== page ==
February 4, 2020

Oil Analysis Response and Improvement

In this video, Mark Shierman, Corporate Director, Client Services, talks about the art of oil analysis response and the opportunities for improvement.

The three stages of the oil analysis response:


  • Questions about the results: Do you have trust in the numbers, flags and commentary? If you do have concerns, chat with your laboratory to get more details.
  • Knowledge of the situation: This is typically an internal conversation. Your operations group should be able to provide context around oil service hours, component hours and recent repairs that can potentially impact on the interpretation of the results.
  • Additional perspective: Different parties can interpret results differently, so getting perspectives from equipment manufacturers, oil suppliers or other sources can help build consensus.


  • Weigh your options and make the call: You could be faced with a “do something or nothing” decision or you may have multiple options to consider – whatever the decision, it will impact on the response protocols implemented.


  • Ignore the results: If you decide not to respond to the oil analysis results, consider carefully what result would require an immediate response and include in your protocols.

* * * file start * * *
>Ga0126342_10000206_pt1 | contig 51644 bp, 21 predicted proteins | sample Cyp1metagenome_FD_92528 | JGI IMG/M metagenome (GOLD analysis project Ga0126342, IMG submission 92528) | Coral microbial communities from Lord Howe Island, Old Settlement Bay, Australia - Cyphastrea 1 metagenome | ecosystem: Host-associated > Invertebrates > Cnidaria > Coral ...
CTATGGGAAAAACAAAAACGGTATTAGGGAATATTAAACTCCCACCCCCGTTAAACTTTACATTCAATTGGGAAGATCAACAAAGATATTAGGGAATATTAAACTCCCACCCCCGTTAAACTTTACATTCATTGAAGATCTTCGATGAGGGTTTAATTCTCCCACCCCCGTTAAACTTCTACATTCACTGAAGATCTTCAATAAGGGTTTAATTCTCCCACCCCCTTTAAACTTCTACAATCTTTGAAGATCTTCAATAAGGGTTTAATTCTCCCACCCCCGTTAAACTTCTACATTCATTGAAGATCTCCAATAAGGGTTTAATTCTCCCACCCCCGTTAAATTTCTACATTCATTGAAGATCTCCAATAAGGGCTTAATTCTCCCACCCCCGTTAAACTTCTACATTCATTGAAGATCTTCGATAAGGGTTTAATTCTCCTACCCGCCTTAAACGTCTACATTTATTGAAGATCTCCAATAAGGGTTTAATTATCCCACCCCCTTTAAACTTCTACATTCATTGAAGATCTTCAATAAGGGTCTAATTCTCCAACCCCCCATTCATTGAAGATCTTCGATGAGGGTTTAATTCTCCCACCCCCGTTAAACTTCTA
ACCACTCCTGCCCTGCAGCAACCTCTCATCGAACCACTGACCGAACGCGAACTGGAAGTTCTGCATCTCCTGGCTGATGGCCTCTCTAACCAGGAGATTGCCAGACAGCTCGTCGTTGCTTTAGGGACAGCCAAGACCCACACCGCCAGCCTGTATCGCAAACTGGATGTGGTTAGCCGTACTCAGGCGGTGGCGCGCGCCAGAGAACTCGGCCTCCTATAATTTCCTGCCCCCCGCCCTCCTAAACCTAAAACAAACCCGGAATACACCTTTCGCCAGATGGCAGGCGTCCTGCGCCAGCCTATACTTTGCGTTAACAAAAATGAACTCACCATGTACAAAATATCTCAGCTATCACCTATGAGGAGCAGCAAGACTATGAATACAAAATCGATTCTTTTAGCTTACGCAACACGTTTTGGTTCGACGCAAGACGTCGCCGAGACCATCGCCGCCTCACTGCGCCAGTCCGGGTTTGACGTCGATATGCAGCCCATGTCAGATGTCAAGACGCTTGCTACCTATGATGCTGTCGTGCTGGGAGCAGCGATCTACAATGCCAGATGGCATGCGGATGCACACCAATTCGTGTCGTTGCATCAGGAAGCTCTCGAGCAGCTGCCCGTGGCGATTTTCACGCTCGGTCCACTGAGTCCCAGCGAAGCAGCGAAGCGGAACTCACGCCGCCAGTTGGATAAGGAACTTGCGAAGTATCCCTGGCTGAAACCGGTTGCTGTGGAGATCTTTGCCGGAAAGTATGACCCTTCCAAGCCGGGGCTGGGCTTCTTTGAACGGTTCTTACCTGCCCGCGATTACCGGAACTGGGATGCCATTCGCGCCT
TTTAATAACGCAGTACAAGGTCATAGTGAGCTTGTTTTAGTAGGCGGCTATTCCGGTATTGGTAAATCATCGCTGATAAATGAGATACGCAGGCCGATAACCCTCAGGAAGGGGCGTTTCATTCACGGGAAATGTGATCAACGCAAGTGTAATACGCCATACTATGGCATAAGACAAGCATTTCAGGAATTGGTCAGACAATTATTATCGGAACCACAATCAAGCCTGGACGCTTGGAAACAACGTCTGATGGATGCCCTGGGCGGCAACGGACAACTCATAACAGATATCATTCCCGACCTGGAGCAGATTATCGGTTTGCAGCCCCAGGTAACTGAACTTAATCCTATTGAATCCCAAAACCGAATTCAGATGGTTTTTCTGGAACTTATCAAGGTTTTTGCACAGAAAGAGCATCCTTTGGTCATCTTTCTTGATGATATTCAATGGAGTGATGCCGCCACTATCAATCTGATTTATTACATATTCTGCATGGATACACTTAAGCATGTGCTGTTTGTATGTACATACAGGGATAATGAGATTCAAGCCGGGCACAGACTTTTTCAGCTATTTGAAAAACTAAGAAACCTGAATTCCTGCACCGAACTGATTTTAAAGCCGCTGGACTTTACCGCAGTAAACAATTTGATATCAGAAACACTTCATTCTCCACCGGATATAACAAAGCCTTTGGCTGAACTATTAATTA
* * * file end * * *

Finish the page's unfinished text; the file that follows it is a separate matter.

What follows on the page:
• Gather more perspective: Similar to gathering perspectives within the Interpretation phase, you can gather more perspective on how to respond from the OEM or oil suppliers and decide on best course of action.
  • Monitor more closely: Depending on the results, you may determine that you need more frequent oil sampling, additional testing, or cross comparison against other condition monitoring techniques (e.g. vibration). Again, set the protocols for what additional monitoring should be done and what the timing and triggers are for immediate response.
  • Perform an inspection: Depending on the severity issue, inspecting the machine to confirm the results is a likely next step. Ensure your maintenance team is fully briefed on the results and interpretation to help them pinpoint what to look for.
  • Perform the repair: The most common initial repair response is to change the oil. Follow-up with additional monitoring (e.g. oil sampling, condition monitoring) to confirm if the issue is resolved or if further action is required (e.g. inspection).
  • Change the PM interval: Shorten or extend the PM interval to determine if the oil analysis results improve or degrade.
  • Improvement projects: If you see a recurring problem happening, consider additional improvement projects to resolve the issue such as flagging optimization, training, process mapping.

Interpretation, Decision and Response protocols are customized to your maintenance and operations needs. Fluid Life can provide input and support at any stage of the process.

Contact us today to learn more.